But with the new technology you can create a smart contract and send the money for the delivery to that contract. This contract is broadcast to the network of computers, which confirm that the transaction has been made and the delivery company is notified. The delivery company makes the delivery and Jake signs the contract, confirming that the cake has been received without having any bites taken out of it. This signature releases the payment you made and is sent to the delivery company.

This example shows how smart contracts motivate both parties to deliver on their end, without having to rely on blind trust, while also making the process faster, cheaper and more secure.

Uses for smart contracts

One of the things that would greatly benefit from the use of smart contracts is voting. Governments can create a smart contract, so that instead of waiting in lines to cast their vote, citizens can cast their vote on the phone or on the computer. All of the voters are given an ID which isn’t related to their true identity, keeping them anonymous. They can then cast their vote to the contract and the network behind the smart contract confirms that the person hasn’t voted before. This would drastically decrease the likelihood of fraud, while also making voting more popular amongst people, because it only takes a few taps on the screen to cast your vote.

Another thing that can be improved upon is record keeping. You can store your personal information in a smart contract and you can choose who has the access to this information. For example, you can store your medical record in a smart contract and give your doctor the access to your record. Without your permission the doctor can’t forward the access to your medical records to anyone else. This eliminates the chance of having your personal information misused.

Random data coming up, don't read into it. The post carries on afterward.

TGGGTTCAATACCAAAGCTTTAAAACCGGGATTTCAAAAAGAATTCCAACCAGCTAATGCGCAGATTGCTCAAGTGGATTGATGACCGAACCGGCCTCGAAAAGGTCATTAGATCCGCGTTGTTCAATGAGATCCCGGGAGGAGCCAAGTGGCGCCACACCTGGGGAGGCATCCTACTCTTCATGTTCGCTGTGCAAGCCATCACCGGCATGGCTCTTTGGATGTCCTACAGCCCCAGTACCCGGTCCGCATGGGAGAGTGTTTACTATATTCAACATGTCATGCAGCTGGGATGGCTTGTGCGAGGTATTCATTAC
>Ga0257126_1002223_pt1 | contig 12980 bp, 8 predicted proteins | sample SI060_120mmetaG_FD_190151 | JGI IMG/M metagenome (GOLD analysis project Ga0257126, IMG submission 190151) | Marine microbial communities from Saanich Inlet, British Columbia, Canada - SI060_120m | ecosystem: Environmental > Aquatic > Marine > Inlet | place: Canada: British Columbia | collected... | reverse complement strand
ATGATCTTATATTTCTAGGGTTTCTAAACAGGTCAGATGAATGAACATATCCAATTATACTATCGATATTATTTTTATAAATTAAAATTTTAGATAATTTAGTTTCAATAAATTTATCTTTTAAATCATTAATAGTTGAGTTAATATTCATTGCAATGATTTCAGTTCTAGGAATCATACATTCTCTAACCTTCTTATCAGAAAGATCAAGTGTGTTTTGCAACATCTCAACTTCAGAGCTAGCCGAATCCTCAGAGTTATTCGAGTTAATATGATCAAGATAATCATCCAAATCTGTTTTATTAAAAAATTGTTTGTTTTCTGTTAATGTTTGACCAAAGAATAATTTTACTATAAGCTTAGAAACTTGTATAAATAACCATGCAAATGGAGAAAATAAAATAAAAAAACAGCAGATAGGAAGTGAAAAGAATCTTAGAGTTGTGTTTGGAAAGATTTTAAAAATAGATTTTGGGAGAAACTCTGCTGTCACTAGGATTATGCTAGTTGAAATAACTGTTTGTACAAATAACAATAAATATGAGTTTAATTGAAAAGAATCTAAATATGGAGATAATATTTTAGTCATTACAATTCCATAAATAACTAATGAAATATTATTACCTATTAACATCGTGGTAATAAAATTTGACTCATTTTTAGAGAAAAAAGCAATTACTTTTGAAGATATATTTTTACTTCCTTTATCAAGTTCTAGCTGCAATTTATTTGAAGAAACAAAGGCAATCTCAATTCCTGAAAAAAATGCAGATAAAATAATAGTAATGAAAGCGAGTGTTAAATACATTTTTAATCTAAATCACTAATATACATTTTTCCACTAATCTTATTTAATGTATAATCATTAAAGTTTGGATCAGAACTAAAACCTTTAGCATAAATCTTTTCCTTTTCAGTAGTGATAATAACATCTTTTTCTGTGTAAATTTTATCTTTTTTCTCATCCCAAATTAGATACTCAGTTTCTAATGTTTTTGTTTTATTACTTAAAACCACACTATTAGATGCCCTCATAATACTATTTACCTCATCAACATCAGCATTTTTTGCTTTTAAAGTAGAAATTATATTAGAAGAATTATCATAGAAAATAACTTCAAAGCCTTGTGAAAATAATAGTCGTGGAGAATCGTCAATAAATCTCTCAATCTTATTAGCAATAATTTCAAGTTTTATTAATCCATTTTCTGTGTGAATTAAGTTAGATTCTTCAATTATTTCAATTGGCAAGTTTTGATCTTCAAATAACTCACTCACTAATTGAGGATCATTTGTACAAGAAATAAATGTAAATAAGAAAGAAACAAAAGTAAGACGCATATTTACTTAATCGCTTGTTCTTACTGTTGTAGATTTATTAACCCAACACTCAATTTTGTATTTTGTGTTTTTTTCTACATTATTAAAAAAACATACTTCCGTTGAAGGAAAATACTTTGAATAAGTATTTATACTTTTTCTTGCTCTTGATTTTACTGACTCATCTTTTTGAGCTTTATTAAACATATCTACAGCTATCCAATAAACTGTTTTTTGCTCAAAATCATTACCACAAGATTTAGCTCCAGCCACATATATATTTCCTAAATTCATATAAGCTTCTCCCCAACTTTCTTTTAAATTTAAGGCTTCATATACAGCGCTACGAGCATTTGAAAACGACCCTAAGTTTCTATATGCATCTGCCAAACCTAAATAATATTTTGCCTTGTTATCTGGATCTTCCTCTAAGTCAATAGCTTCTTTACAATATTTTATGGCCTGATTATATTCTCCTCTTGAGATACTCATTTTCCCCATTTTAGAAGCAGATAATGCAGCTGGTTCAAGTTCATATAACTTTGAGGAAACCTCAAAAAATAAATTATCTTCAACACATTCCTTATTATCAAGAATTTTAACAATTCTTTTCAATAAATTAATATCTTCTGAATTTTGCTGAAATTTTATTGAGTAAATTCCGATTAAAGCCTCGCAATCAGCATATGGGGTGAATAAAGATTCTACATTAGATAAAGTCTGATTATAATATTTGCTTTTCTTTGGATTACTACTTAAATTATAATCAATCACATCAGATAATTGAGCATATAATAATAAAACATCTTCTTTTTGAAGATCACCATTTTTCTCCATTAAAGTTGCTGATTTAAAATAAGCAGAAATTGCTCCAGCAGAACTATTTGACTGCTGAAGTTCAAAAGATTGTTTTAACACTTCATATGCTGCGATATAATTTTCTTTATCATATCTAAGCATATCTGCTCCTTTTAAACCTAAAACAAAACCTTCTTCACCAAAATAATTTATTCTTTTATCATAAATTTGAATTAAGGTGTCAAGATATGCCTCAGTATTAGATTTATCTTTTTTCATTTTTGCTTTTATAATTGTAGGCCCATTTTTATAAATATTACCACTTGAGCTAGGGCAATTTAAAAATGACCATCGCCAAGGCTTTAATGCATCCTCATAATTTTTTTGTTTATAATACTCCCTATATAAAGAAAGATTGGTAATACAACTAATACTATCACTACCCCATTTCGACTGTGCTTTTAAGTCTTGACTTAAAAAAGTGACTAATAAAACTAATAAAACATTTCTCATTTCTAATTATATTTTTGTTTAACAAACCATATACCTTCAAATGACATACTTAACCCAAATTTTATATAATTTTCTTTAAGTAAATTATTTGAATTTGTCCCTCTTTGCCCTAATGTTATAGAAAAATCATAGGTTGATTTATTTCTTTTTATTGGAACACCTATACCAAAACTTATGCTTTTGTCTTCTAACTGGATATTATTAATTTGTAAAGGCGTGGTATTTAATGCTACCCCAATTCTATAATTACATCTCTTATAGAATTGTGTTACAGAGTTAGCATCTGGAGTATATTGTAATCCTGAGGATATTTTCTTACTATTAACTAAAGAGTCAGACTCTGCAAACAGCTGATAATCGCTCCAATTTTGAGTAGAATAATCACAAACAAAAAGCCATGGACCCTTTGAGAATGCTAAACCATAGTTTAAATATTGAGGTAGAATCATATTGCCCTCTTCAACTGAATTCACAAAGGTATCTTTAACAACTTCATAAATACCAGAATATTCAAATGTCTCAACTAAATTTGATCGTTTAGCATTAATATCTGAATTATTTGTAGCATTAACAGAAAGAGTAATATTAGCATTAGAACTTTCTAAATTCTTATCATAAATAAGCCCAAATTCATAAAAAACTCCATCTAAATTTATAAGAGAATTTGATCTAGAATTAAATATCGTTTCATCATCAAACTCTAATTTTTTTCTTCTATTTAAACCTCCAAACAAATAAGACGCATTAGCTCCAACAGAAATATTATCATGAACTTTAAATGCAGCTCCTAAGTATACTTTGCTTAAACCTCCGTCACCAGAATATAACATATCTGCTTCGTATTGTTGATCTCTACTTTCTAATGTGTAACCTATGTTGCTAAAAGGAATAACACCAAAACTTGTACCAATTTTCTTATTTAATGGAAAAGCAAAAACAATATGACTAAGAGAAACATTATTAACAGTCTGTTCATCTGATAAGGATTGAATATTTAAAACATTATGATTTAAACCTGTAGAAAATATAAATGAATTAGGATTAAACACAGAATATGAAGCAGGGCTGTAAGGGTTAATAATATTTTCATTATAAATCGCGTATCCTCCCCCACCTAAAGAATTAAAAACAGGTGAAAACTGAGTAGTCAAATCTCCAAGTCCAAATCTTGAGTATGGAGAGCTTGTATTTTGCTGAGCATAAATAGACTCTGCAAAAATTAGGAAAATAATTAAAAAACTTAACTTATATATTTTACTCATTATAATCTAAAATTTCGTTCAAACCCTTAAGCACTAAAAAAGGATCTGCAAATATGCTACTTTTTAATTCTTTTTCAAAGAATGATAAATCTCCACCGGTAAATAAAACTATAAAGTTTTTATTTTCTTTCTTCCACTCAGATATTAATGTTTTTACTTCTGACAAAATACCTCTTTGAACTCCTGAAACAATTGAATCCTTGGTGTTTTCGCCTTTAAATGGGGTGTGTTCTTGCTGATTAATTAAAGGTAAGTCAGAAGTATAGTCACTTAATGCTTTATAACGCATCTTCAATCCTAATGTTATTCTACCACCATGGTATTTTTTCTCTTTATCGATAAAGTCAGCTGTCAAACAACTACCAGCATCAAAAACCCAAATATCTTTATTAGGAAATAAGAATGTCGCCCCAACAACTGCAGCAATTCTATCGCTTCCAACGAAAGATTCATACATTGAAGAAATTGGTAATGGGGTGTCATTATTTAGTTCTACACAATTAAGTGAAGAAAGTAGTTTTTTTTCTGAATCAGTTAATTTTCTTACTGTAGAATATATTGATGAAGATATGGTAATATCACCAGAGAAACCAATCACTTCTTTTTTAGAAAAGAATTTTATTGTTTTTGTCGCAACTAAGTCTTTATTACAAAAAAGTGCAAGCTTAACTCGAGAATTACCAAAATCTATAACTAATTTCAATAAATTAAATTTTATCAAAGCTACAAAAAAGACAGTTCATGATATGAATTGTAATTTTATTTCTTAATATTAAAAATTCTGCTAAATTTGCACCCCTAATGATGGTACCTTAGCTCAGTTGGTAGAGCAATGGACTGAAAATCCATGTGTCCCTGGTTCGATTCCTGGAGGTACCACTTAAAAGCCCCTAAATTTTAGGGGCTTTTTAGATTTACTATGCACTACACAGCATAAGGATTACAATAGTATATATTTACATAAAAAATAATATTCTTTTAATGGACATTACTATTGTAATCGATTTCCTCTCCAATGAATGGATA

And also there is banking. Like we talked before, currently you have to trust your money to a bank. You have to hope that it doesn’t steal your money, that the transactions you make do in fact reach the right person and that the bank’s servers don’t get hacked.

Instead of that people can move their account’s information to the blockchain. Everyone on the network has the ability to see how much money an account has, but at the same time all of the other information is kept anonymous, keeping their identity safe. When making a transaction all of the computers on the blockchain validate whether the account has enough funds to make this payment. Once confirmed the transaction is made and the blockchain is updated.

When Bob who has 100€ on his balance wants to send 25€ to Judy, the transaction is broadcast to the network. All of the computers in the network check whether Bob has enough money to send. Once it is confirmed the money is sent to Judy and the information is updated. Now Bob has 75€ on his balance and Judy has 25€ more than before. Once the information is updated it can’t be updated. In this process there are no banks involved, all of the validation is done by the network. In order for someone to steal your money the thief has to hack all of the computers in the network.

These are just some examples where the use of smart contracts has a great advantage over the traditional system.


In short, smart contracts are contracts that are stored on the blockchain instead of a central database. This makes the contracts more reliable, secure and transparent. It also eliminates middlemen from the equation, who could alter and manipulate the information in the contract and above that charge high fees for their services. Smart contracts create an automated system, which is faster and doesn’t make human errors.